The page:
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Direct, idiomatic translation

Tony P.C1Kwiziq community member

Direct, idiomatic translation

The phrase "not be much for" is more idiomatic and translates to "not enjoy" or "not be in the habit of". I have never heard it used in the positive, however. You might say "He's not much for taking walks" to mean "He doesn't enjoy taking walks".  However, I have never heard something like "He's much for taking walks". There's a positive version that's a bit more enthusiastic: "to be a great one for".  For example, "He's a great one for playing practical jokes".

Asked 1 month ago
SilviaKwiziq team memberCorrect answer

Hola Tony

Yes, you are absolutely right.

The phrase 'not be much for' translates to 'not really like' or 'not be in the habit of'. For example, 'He's not much for taking walks' means 'He doesn't enjoy taking walks'. However, it cannot be used affirmatively; saying 'He's much for taking walks' is not idiomatic.

On the other hand, 'to be a great one for' is used in a positive sense. It means 'to really like', 'to be really good at', or 'to often do'. For instance, 'He's a great one for playing practical jokes' means 'He really enjoys and is often good at playing practical jokes'.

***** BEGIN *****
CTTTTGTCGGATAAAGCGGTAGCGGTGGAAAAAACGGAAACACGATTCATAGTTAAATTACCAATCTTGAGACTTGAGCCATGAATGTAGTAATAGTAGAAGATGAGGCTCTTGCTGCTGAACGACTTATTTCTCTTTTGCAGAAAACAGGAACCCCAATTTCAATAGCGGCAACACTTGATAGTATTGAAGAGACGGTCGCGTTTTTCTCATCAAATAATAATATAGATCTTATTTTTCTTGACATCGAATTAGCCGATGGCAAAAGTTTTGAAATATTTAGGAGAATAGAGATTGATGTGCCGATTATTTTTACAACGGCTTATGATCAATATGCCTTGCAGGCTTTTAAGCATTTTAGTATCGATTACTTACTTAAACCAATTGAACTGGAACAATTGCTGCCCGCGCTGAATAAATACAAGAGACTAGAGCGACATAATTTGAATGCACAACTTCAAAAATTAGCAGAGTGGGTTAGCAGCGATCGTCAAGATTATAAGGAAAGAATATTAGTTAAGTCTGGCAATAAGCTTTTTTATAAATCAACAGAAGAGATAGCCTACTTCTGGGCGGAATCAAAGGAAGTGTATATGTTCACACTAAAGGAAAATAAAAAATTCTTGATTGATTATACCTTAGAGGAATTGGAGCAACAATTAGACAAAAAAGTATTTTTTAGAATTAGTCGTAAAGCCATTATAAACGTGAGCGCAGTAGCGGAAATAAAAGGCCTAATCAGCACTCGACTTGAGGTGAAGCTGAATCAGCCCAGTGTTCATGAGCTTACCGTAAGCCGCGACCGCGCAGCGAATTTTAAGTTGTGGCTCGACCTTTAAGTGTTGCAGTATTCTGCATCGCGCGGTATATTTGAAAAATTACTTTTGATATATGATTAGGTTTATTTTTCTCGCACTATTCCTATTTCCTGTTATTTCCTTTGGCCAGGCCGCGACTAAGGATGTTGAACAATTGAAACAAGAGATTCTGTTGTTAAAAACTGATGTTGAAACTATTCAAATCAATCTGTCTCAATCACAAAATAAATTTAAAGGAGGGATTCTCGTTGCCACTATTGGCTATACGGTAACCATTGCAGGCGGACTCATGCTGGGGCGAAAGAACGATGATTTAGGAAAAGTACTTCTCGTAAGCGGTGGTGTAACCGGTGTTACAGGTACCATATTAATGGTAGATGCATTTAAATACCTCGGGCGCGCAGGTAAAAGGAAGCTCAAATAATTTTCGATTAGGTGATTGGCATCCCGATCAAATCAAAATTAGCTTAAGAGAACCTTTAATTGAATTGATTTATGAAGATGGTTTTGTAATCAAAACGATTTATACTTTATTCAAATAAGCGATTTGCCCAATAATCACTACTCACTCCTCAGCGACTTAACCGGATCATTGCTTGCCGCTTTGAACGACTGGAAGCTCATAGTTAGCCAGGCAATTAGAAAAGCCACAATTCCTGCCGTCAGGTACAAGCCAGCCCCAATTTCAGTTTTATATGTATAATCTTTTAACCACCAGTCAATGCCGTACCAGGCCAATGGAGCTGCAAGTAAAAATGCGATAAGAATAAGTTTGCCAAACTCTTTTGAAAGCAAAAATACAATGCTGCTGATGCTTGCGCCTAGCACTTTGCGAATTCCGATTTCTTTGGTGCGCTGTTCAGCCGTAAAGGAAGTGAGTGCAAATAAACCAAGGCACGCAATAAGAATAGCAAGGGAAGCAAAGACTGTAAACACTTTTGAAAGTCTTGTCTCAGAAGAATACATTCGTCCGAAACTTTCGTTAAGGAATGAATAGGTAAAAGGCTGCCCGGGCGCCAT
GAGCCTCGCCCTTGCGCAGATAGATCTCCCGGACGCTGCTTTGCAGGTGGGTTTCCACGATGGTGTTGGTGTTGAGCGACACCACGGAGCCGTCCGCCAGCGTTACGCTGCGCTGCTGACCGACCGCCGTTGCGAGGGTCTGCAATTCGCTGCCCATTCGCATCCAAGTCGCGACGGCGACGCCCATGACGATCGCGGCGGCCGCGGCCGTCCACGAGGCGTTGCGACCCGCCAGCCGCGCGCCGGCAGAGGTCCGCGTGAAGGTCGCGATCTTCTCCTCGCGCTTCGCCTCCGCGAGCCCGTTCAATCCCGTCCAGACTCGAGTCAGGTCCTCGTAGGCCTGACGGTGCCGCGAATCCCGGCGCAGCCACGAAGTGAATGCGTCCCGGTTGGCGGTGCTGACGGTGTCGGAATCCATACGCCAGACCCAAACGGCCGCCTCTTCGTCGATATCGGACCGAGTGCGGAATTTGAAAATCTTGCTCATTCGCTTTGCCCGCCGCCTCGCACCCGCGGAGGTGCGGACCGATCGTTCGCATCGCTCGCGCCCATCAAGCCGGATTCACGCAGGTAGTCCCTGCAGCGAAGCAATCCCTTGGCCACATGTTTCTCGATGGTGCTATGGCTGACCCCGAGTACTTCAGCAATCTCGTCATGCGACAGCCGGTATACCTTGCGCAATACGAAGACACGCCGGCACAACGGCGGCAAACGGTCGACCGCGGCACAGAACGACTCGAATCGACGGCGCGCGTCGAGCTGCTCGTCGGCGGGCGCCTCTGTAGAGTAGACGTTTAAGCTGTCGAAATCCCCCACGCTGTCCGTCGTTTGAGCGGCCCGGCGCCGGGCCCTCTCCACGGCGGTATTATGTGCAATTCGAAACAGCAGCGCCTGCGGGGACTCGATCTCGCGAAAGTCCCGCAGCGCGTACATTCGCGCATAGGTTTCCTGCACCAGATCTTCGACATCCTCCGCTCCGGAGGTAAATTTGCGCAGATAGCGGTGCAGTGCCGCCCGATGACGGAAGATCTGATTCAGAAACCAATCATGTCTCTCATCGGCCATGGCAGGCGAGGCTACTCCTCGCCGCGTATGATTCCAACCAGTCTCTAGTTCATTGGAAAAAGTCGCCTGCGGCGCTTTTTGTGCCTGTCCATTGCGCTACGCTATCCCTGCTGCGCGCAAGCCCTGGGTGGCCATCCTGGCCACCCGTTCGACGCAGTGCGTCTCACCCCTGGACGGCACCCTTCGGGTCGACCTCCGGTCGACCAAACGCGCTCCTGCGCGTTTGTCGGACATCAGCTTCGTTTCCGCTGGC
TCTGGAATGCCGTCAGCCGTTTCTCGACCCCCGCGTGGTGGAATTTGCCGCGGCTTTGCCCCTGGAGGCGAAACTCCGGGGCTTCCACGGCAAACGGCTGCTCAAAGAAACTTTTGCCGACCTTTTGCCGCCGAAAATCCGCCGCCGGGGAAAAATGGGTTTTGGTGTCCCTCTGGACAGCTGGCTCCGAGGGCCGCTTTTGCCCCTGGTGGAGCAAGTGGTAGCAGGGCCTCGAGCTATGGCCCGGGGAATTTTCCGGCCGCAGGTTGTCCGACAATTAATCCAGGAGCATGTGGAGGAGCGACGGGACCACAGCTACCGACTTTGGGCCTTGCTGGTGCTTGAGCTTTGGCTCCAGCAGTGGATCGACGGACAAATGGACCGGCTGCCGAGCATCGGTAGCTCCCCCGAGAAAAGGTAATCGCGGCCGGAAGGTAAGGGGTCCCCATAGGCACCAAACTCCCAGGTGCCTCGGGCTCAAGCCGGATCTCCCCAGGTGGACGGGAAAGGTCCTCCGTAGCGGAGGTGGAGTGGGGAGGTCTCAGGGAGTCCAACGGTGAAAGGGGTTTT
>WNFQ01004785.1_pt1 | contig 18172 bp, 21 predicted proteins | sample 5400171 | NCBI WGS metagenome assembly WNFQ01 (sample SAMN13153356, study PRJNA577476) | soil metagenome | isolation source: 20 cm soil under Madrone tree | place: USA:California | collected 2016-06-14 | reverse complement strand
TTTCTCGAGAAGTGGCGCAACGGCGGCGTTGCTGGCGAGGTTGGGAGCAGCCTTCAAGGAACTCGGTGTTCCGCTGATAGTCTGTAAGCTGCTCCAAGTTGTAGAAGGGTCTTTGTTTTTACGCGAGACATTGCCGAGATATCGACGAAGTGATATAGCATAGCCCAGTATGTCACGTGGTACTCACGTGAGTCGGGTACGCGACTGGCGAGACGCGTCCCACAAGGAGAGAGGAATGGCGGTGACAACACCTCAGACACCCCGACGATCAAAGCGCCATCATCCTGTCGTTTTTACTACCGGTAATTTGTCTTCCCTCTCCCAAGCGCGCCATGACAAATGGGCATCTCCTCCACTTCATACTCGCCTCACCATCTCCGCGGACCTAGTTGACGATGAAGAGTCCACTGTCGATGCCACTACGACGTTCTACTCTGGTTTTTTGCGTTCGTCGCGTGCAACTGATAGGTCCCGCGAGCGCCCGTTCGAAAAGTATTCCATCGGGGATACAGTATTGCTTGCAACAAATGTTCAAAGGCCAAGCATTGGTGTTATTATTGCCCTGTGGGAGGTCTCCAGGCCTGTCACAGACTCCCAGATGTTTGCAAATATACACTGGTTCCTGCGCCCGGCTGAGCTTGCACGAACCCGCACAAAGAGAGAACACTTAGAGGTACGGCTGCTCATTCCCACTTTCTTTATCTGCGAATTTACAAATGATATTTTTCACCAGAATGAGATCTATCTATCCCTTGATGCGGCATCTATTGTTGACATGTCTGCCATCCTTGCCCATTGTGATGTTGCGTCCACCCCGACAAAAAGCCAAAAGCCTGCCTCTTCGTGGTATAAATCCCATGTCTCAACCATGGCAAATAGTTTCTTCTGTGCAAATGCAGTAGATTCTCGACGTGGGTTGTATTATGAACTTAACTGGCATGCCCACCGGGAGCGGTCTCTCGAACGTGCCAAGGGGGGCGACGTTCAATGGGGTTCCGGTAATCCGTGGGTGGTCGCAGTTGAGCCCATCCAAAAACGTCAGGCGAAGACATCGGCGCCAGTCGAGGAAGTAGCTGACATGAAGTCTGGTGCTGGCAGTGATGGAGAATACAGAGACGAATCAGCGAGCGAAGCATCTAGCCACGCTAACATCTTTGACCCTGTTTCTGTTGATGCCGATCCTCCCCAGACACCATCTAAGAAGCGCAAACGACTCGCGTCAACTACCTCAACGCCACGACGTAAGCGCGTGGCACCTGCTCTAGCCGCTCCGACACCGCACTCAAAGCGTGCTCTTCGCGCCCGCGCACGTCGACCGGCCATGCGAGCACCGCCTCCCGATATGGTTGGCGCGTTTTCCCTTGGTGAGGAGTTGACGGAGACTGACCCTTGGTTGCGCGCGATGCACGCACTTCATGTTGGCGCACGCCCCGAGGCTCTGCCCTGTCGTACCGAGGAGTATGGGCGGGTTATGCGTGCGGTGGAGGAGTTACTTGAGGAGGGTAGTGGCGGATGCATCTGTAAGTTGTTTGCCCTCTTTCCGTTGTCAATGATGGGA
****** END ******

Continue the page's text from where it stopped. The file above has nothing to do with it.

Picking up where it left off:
In summary, 'not be much for' conveys a lack of enjoyment or habit, while 'to be a great one for' expresses strong enthusiasm, skill, or frequent engagement in an activity.

Buen finde

Silvia

Direct, idiomatic translation

The phrase "not be much for" is more idiomatic and translates to "not enjoy" or "not be in the habit of". I have never heard it used in the positive, however. You might say "He's not much for taking walks" to mean "He doesn't enjoy taking walks".  However, I have never heard something like "He's much for taking walks". There's a positive version that's a bit more enthusiastic: "to be a great one for".  For example, "He's a great one for playing practical jokes".

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